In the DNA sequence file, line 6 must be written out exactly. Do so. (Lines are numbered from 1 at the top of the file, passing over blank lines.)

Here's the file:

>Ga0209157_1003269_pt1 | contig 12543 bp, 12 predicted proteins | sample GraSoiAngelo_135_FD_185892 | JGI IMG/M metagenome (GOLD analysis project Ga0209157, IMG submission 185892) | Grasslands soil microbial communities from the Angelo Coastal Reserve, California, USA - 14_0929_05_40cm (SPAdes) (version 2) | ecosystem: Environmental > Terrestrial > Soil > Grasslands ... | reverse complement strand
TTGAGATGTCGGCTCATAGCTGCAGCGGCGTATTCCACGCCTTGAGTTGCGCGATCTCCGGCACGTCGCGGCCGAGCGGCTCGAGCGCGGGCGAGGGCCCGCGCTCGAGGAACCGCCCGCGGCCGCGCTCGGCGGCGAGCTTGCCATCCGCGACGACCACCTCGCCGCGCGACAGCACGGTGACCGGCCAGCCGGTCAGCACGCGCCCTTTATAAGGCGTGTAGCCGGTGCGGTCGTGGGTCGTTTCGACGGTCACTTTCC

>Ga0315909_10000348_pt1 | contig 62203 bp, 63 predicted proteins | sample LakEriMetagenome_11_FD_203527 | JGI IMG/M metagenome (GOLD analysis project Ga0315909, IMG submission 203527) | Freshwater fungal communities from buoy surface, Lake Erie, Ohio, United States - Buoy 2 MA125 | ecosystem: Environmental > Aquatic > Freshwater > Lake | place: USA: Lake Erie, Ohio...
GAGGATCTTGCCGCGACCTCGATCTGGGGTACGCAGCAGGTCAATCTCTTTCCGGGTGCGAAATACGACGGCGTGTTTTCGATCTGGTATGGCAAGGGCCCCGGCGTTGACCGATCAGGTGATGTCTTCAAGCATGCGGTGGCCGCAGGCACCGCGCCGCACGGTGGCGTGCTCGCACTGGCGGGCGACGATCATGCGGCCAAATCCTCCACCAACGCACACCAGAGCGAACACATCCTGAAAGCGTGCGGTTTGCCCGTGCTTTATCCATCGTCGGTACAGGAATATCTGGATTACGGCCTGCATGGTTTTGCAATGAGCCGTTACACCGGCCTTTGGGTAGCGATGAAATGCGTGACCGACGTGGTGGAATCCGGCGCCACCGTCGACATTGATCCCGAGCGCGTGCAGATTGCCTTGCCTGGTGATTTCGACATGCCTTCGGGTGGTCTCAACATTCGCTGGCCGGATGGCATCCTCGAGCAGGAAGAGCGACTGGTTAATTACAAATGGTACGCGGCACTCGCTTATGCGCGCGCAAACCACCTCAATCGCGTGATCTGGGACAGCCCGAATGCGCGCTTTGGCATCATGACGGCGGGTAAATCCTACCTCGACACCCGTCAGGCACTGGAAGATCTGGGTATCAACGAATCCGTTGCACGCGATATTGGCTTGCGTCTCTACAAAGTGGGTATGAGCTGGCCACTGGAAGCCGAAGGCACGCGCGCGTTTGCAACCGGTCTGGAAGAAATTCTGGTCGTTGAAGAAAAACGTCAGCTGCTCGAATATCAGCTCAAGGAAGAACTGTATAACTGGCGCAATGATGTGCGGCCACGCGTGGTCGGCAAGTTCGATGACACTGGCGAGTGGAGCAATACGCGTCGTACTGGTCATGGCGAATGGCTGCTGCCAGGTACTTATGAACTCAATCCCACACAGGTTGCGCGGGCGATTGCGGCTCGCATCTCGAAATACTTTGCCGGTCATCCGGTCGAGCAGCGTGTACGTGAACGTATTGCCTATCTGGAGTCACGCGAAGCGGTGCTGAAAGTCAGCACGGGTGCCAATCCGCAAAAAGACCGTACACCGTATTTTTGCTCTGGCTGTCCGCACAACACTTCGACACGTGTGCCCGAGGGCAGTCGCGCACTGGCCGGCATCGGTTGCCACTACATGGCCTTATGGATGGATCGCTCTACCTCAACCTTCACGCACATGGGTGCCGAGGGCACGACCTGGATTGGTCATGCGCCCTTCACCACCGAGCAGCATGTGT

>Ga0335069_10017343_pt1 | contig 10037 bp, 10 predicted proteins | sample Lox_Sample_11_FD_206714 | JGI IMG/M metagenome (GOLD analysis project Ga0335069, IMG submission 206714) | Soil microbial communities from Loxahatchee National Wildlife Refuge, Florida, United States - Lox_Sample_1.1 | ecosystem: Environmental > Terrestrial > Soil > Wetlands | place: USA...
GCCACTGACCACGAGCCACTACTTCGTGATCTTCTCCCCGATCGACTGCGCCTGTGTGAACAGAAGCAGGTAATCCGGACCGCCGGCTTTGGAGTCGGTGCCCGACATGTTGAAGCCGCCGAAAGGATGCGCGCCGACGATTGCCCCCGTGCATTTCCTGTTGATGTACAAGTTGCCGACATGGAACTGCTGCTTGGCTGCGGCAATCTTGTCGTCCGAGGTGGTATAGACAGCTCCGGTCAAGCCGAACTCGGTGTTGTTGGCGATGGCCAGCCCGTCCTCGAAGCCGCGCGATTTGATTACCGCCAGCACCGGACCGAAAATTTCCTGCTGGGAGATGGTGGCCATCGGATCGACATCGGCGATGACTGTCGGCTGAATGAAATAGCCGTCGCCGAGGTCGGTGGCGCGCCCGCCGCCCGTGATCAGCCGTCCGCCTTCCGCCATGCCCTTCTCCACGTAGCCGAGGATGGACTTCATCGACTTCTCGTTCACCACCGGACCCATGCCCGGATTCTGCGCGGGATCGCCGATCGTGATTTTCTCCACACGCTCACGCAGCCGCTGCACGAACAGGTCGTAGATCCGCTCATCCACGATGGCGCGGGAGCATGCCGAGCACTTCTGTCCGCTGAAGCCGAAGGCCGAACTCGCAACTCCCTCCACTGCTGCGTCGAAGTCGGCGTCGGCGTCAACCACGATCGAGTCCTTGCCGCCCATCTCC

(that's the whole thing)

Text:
GCCACTGACCACGAGCCACTACTTCGTGATCTTCTCCCCGATCGACTGCGCCTGTGTGAACAGAAGCAGGTAATCCGGACCGCCGGCTTTGGAGTCGGTGCCCGACATGTTGAAGCCGCCGAAAGGATGCGCGCCGACGATTGCCCCCGTGCATTTCCTGTTGATGTACAAGTTGCCGACATGGAACTGCTGCTTGGCTGCGGCAATCTTGTCGTCCGAGGTGGTATAGACAGCTCCGGTCAAGCCGAACTCGGTGTTGTTGGCGATGGCCAGCCCGTCCTCGAAGCCGCGCGATTTGATTACCGCCAGCACCGGACCGAAAATTTCCTGCTGGGAGATGGTGGCCATCGGATCGACATCGGCGATGACTGTCGGCTGAATGAAATAGCCGTCGCCGAGGTCGGTGGCGCGCCCGCCGCCCGTGATCAGCCGTCCGCCTTCCGCCATGCCCTTCTCCACGTAGCCGAGGATGGACTTCATCGACTTCTCGTTCACCACCGGACCCATGCCCGGATTCTGCGCGGGATCGCCGATCGTGATTTTCTCCACACGCTCACGCAGCCGCTGCACGAACAGGTCGTAGATCCGCTCATCCACGATGGCGCGGGAGCATGCCGAGCACTTCTGTCCGCTGAAGCCGAAGGCCGAACTCGCAACTCCCTCCACTGCTGCGTCGAAGTCGGCGTCGGCGTCAACCACGATCGAGTCCTTGCCGCCCATCTCC